What does the game Exploding Kittens, the Fidget Cube and the children's TV series 'The Reading Rainbow' have in common? They are three of the most popular Kickstarter projects of all time. Each of these projects raised millions of dollars from 100,000+ people. But what makes these projects winners, while other excellent and creative projects languish? Justin Kazmark, VP of Communications for Kickstarter, shared his thoughts on what makes a project rise to the top. The elements that help determine Kickstarter success will surprise you.
When speculating about the future, especially when it comes to product development, Justin Kazmark says you can take one of two different approaches: "One is about principles that resonate culturally in 2017, while the other is about specific trends that are evolving."
"In terms of principles, there's a growing sense of disenchantment with the conformity of mass market, consumer culture in 2017. The projects that do best on Kickstarter reflect people's longing for enhanced meaning." Meaning comes in a variety of forms, but Kazmark has identified three types of meaning that, in his words, "feel particularly relevant right now."
1. A focus on community
"People are naturally communal. Projects that create a sense of community do well. This isn't new. But right now, there's a clear drive to escape your virtual bubble and actually connect with others. Those projects that really stand out are able to draw you in and create a sense that you're all in this together bringing something new to life."
2. Projects that convey a sense of authorship.
"The more creators are sharing the 'who why, and how' behind their project, the more the project resonates with such people," Kazmark observes. "Conveying the behind the scenes history of your process, and giving others a chance to see that creative process unfold, is very appealing. We're seeing a shift from consuming to creating and sharing -- so that sense of what it takes to create is both infectious and generative."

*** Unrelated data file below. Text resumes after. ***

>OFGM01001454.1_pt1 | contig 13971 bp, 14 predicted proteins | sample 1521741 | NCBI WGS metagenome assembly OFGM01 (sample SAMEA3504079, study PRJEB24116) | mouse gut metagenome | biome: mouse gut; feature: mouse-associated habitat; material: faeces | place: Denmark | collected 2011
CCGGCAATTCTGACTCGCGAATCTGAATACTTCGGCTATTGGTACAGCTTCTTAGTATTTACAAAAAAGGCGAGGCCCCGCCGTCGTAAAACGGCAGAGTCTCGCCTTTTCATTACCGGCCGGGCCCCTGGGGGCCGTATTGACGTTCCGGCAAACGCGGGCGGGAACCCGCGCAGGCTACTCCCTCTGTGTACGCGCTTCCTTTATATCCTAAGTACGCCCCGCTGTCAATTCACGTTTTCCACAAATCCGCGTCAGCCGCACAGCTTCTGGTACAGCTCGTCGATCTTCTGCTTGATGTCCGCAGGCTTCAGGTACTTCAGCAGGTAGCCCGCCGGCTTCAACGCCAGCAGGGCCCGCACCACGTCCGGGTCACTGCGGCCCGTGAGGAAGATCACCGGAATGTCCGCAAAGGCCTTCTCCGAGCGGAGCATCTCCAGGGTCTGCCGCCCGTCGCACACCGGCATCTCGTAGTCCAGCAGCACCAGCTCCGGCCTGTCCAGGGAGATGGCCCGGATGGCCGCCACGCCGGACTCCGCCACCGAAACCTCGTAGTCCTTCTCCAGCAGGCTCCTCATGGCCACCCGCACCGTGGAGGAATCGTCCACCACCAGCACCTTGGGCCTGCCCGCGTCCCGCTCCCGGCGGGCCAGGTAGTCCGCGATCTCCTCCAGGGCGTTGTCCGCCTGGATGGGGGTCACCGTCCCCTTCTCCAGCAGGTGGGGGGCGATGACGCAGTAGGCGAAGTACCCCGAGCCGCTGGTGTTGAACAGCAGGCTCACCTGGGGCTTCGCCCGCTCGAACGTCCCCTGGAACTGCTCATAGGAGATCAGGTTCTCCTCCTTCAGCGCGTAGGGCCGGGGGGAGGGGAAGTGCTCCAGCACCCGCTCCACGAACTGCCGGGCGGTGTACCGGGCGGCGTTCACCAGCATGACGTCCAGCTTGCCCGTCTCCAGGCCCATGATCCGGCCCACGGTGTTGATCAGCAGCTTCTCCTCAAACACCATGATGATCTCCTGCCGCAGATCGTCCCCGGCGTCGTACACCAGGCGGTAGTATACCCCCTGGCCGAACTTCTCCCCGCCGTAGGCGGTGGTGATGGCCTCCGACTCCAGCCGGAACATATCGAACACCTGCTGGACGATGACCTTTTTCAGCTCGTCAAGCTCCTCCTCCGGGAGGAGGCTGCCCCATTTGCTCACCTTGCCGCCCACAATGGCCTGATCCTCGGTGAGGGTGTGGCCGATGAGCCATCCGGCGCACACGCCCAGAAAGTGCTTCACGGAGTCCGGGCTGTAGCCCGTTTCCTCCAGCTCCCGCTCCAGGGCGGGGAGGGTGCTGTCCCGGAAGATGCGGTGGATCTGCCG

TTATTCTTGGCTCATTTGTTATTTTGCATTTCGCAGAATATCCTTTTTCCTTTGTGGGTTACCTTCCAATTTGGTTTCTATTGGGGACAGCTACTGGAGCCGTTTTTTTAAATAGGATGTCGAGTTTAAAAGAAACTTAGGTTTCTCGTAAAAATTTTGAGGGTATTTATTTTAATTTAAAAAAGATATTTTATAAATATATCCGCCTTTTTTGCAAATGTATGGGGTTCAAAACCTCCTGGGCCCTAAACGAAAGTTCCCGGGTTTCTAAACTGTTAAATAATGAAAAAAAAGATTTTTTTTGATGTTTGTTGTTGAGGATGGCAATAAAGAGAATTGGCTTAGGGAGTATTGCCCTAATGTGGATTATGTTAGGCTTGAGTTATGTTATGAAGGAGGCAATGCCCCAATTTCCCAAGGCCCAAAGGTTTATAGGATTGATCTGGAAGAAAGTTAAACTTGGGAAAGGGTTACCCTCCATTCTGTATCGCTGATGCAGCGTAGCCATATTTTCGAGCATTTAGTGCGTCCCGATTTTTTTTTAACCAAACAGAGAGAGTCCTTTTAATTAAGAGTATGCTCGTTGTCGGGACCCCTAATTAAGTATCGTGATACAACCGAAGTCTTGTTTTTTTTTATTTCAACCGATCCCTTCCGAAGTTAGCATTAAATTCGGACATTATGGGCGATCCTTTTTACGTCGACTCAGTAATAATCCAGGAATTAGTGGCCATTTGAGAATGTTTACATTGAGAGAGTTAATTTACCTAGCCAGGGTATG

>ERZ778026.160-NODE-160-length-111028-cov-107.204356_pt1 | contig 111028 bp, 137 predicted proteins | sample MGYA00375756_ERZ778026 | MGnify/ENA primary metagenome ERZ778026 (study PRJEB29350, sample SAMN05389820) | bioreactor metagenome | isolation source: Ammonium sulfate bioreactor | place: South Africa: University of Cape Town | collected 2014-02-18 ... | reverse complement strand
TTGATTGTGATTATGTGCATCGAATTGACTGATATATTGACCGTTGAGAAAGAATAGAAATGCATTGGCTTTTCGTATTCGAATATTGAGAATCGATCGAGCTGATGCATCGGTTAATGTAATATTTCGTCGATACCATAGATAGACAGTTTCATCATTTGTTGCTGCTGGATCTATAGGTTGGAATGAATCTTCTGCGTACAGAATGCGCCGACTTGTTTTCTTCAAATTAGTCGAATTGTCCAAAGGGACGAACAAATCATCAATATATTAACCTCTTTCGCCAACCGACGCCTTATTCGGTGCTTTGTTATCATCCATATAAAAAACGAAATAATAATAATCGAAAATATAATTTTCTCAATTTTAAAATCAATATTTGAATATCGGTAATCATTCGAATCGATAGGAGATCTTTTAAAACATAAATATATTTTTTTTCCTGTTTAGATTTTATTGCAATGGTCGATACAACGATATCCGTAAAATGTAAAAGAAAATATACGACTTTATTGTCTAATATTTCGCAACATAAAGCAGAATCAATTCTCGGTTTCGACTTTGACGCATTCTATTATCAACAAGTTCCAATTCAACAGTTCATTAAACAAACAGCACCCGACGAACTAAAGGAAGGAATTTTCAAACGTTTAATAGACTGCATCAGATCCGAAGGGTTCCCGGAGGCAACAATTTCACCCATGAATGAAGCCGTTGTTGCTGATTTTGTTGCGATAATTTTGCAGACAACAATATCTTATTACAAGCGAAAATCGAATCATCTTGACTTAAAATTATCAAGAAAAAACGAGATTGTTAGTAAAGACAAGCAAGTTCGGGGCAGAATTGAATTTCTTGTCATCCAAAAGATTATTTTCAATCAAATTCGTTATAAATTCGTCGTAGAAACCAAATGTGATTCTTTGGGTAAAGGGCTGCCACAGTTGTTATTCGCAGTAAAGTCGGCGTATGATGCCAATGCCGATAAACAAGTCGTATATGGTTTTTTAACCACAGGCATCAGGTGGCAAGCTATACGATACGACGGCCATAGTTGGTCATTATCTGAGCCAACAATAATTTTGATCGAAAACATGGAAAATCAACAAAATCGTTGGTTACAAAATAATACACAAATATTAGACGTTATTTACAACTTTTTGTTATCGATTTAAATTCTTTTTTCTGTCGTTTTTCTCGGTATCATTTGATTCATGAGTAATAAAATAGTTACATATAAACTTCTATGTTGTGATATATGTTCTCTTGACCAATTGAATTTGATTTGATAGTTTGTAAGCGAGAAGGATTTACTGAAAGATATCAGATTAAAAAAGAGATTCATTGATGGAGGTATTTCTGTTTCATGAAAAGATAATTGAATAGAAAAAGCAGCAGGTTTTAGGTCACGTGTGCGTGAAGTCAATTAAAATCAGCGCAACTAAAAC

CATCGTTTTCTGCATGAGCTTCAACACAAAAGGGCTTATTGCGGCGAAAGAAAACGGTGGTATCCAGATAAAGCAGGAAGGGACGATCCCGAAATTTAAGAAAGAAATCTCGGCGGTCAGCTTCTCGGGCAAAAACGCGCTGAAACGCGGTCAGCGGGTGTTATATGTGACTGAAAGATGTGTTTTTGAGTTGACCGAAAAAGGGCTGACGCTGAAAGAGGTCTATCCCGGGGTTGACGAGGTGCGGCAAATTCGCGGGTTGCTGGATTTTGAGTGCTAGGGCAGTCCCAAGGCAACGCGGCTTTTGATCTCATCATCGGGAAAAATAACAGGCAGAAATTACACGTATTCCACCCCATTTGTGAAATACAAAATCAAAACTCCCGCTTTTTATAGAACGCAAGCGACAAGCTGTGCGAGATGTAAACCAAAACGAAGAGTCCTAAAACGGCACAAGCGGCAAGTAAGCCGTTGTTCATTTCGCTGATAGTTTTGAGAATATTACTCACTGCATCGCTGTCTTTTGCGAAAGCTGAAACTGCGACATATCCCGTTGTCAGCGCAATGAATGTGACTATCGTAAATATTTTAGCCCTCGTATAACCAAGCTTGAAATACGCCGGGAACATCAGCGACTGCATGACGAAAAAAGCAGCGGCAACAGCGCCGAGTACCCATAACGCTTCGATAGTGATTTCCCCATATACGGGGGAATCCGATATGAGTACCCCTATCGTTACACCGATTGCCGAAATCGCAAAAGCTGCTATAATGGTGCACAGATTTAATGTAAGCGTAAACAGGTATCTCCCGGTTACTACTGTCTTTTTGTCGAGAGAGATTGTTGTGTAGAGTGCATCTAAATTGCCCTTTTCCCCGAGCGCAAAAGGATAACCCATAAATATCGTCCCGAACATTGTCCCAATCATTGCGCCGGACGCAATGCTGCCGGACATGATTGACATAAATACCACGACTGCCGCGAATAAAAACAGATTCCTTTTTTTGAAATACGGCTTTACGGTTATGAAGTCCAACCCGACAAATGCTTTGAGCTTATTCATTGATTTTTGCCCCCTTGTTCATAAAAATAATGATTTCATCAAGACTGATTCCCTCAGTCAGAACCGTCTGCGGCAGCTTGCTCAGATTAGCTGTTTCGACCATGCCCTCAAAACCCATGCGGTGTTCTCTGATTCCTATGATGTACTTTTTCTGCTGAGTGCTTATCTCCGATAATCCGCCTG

3. Projects in the public benefit.
"There's a sense that the world is changing in ways that are beyond our control, which is uncomfortable," Kazmark says. "But independent creators are stepping up and finding the courage to take the reins in meaningful ways that benefit us all. Here's one example that focuses on protecting the science of climate change by providing data back up that cannot be controlled by politicians. We'll see more and more of this in 2017."
For those considering a Kickstarter project, but don't have an idea, Kazmark points to a post his team did that shares something of their predictions for 2017. Some key areas the team sees as ripe for growth include: everyday AI applications; collective intelligence; community-sourced hackable devices for kids; a 'factory on your desktop'; space research; and tech art for the home. He also suggests reading the Benefit Statement. It's a guide to what they feel drives Kickstarter at this time.